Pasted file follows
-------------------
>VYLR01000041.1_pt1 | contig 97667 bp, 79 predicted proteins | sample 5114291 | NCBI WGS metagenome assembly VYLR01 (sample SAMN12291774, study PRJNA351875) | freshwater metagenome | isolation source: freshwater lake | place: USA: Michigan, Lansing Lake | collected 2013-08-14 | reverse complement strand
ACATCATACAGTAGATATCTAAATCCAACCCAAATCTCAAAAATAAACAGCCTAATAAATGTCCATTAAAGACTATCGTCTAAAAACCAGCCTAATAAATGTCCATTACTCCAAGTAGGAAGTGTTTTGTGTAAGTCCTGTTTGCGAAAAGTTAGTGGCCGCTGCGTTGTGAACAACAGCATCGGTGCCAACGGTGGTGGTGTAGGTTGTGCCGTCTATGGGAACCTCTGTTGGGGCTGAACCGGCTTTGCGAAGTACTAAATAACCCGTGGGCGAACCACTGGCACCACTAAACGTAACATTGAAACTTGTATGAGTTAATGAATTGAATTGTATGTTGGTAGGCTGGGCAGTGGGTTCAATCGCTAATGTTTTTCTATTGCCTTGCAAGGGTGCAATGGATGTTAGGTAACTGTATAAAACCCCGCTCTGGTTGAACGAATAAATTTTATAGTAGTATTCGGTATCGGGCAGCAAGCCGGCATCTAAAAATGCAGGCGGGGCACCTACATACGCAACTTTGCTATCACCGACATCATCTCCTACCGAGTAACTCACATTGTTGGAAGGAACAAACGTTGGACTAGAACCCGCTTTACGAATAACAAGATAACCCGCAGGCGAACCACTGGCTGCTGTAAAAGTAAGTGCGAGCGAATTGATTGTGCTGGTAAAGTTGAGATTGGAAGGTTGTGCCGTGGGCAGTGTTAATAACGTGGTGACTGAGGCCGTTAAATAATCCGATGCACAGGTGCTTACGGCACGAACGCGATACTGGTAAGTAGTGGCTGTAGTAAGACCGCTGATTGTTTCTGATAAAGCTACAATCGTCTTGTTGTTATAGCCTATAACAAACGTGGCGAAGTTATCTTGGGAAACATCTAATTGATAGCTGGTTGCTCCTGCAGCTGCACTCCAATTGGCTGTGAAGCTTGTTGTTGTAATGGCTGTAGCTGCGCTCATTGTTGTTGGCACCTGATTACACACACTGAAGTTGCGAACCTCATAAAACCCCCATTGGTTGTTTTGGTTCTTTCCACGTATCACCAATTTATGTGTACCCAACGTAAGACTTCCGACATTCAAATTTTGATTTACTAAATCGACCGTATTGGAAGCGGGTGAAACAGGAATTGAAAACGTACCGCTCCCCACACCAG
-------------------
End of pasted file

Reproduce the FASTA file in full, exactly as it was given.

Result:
>VYLR01000041.1_pt1 | contig 97667 bp, 79 predicted proteins | sample 5114291 | NCBI WGS metagenome assembly VYLR01 (sample SAMN12291774, study PRJNA351875) | freshwater metagenome | isolation source: freshwater lake | place: USA: Michigan, Lansing Lake | collected 2013-08-14 | reverse complement strand
ACATCATACAGTAGATATCTAAATCCAACCCAAATCTCAAAAATAAACAGCCTAATAAATGTCCATTAAAGACTATCGTCTAAAAACCAGCCTAATAAATGTCCATTACTCCAAGTAGGAAGTGTTTTGTGTAAGTCCTGTTTGCGAAAAGTTAGTGGCCGCTGCGTTGTGAACAACAGCATCGGTGCCAACGGTGGTGGTGTAGGTTGTGCCGTCTATGGGAACCTCTGTTGGGGCTGAACCGGCTTTGCGAAGTACTAAATAACCCGTGGGCGAACCACTGGCACCACTAAACGTAACATTGAAACTTGTATGAGTTAATGAATTGAATTGTATGTTGGTAGGCTGGGCAGTGGGTTCAATCGCTAATGTTTTTCTATTGCCTTGCAAGGGTGCAATGGATGTTAGGTAACTGTATAAAACCCCGCTCTGGTTGAACGAATAAATTTTATAGTAGTATTCGGTATCGGGCAGCAAGCCGGCATCTAAAAATGCAGGCGGGGCACCTACATACGCAACTTTGCTATCACCGACATCATCTCCTACCGAGTAACTCACATTGTTGGAAGGAACAAACGTTGGACTAGAACCCGCTTTACGAATAACAAGATAACCCGCAGGCGAACCACTGGCTGCTGTAAAAGTAAGTGCGAGCGAATTGATTGTGCTGGTAAAGTTGAGATTGGAAGGTTGTGCCGTGGGCAGTGTTAATAACGTGGTGACTGAGGCCGTTAAATAATCCGATGCACAGGTGCTTACGGCACGAACGCGATACTGGTAAGTAGTGGCTGTAGTAAGACCGCTGATTGTTTCTGATAAAGCTACAATCGTCTTGTTGTTATAGCCTATAACAAACGTGGCGAAGTTATCTTGGGAAACATCTAATTGATAGCTGGTTGCTCCTGCAGCTGCACTCCAATTGGCTGTGAAGCTTGTTGTTGTAATGGCTGTAGCTGCGCTCATTGTTGTTGGCACCTGATTACACACACTGAAGTTGCGAACCTCATAAAACCCCCATTGGTTGTTTTGGTTCTTTCCACGTATCACCAATTTATGTGTACCCAACGTAAGACTTCCGACATTCAAATTTTGATTTACTAAATCGACCGTATTGGAAGCGGGTGAAACAGGAATTGAAAACGTACCGCTCCCCACACCAG